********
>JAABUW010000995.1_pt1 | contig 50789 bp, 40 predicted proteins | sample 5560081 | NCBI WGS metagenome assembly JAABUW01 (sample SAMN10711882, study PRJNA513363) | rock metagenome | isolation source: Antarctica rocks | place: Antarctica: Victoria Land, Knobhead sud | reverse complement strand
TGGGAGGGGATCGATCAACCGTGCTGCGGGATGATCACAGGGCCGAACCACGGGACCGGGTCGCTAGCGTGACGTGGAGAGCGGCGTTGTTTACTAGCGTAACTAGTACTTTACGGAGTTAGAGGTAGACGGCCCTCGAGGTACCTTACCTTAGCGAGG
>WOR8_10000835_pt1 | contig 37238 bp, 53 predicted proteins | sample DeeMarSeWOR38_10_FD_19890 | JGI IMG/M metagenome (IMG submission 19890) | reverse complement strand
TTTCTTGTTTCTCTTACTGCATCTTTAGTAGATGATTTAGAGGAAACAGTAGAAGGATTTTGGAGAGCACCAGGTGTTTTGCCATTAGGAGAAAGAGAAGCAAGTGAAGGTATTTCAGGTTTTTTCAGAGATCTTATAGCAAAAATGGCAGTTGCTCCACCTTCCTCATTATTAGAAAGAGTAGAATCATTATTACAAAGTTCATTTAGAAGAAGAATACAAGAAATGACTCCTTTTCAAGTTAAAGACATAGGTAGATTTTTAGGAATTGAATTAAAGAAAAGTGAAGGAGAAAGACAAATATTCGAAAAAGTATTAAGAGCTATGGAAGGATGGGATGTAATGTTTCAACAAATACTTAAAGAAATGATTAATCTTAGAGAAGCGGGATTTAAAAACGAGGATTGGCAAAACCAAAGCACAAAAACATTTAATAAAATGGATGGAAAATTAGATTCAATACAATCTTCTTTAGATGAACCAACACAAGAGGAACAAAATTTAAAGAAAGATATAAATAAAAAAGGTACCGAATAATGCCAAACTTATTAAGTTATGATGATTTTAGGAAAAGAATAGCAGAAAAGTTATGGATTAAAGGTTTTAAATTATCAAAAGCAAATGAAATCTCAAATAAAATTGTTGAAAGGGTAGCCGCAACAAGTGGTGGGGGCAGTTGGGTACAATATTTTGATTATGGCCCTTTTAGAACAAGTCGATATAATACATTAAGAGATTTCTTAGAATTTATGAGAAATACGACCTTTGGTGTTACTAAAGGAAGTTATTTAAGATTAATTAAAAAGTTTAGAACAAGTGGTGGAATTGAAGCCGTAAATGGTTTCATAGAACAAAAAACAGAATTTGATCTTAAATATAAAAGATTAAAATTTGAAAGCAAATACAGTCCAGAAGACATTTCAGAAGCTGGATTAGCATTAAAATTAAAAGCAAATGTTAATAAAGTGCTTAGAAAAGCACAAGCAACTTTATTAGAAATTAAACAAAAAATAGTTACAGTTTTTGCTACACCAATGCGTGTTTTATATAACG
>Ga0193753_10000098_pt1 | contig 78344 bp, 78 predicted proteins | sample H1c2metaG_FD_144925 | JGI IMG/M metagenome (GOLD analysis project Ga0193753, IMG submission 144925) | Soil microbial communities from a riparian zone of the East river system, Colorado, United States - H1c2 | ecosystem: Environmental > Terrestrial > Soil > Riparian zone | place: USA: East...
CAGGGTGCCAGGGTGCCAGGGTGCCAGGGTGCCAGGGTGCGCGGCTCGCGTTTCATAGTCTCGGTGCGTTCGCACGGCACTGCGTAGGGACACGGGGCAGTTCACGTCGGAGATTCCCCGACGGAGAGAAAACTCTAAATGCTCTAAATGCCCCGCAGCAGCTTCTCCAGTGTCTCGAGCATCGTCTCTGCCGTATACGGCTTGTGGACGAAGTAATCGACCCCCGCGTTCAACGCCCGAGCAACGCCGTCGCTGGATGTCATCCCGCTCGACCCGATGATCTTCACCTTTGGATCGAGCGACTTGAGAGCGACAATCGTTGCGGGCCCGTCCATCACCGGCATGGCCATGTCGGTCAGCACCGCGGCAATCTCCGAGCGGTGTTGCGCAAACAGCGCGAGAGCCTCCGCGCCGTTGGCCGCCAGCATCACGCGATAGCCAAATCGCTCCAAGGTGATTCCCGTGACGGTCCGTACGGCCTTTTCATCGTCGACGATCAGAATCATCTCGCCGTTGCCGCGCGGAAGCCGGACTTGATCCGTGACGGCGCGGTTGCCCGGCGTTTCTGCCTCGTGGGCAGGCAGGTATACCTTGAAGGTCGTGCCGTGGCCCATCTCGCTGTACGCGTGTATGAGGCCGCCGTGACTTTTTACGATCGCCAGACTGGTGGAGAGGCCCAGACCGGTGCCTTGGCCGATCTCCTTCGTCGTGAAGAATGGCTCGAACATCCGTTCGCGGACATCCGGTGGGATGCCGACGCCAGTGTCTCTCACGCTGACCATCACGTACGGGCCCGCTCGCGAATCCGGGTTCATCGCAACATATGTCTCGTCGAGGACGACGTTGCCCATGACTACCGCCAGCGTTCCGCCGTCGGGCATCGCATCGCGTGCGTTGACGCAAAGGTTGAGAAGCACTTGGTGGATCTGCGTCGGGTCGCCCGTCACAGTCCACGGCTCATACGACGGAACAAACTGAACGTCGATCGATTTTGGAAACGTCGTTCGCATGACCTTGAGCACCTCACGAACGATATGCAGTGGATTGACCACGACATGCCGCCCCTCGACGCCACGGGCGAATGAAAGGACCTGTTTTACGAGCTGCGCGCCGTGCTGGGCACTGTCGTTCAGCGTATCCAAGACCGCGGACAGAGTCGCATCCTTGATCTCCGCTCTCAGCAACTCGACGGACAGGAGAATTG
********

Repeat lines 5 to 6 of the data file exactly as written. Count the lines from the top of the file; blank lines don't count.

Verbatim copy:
>Ga0193753_10000098_pt1 | contig 78344 bp, 78 predicted proteins | sample H1c2metaG_FD_144925 | JGI IMG/M metagenome (GOLD analysis project Ga0193753, IMG submission 144925) | Soil microbial communities from a riparian zone of the East river system, Colorado, United States - H1c2 | ecosystem: Environmental > Terrestrial > Soil > Riparian zone | place: USA: East...
CAGGGTGCCAGGGTGCCAGGGTGCCAGGGTGCCAGGGTGCGCGGCTCGCGTTTCATAGTCTCGGTGCGTTCGCACGGCACTGCGTAGGGACACGGGGCAGTTCACGTCGGAGATTCCCCGACGGAGAGAAAACTCTAAATGCTCTAAATGCCCCGCAGCAGCTTCTCCAGTGTCTCGAGCATCGTCTCTGCCGTATACGGCTTGTGGACGAAGTAATCGACCCCCGCGTTCAACGCCCGAGCAACGCCGTCGCTGGATGTCATCCCGCTCGACCCGATGATCTTCACCTTTGGATCGAGCGACTTGAGAGCGACAATCGTTGCGGGCCCGTCCATCACCGGCATGGCCATGTCGGTCAGCACCGCGGCAATCTCCGAGCGGTGTTGCGCAAACAGCGCGAGAGCCTCCGCGCCGTTGGCCGCCAGCATCACGCGATAGCCAAATCGCTCCAAGGTGATTCCCGTGACGGTCCGTACGGCCTTTTCATCGTCGACGATCAGAATCATCTCGCCGTTGCCGCGCGGAAGCCGGACTTGATCCGTGACGGCGCGGTTGCCCGGCGTTTCTGCCTCGTGGGCAGGCAGGTATACCTTGAAGGTCGTGCCGTGGCCCATCTCGCTGTACGCGTGTATGAGGCCGCCGTGACTTTTTACGATCGCCAGACTGGTGGAGAGGCCCAGACCGGTGCCTTGGCCGATCTCCTTCGTCGTGAAGAATGGCTCGAACATCCGTTCGCGGACATCCGGTGGGATGCCGACGCCAGTGTCTCTCACGCTGACCATCACGTACGGGCCCGCTCGCGAATCCGGGTTCATCGCAACATATGTCTCGTCGAGGACGACGTTGCCCATGACTACCGCCAGCGTTCCGCCGTCGGGCATCGCATCGCGTGCGTTGACGCAAAGGTTGAGAAGCACTTGGTGGATCTGCGTCGGGTCGCCCGTCACAGTCCACGGCTCATACGACGGAACAAACTGAACGTCGATCGATTTTGGAAACGTCGTTCGCATGACCTTGAGCACCTCACGAACGATATGCAGTGGATTGACCACGACATGCCGCCCCTCGACGCCACGGGCGAATGAAAGGACCTGTTTTACGAGCTGCGCGCCGTGCTGGGCACTGTCGTTCAGCGTATCCAAGACCGCGGACAGAGTCGCATCCTTGATCTCCGCTCTCAGCAACTCGACGGACAGGAGAATTG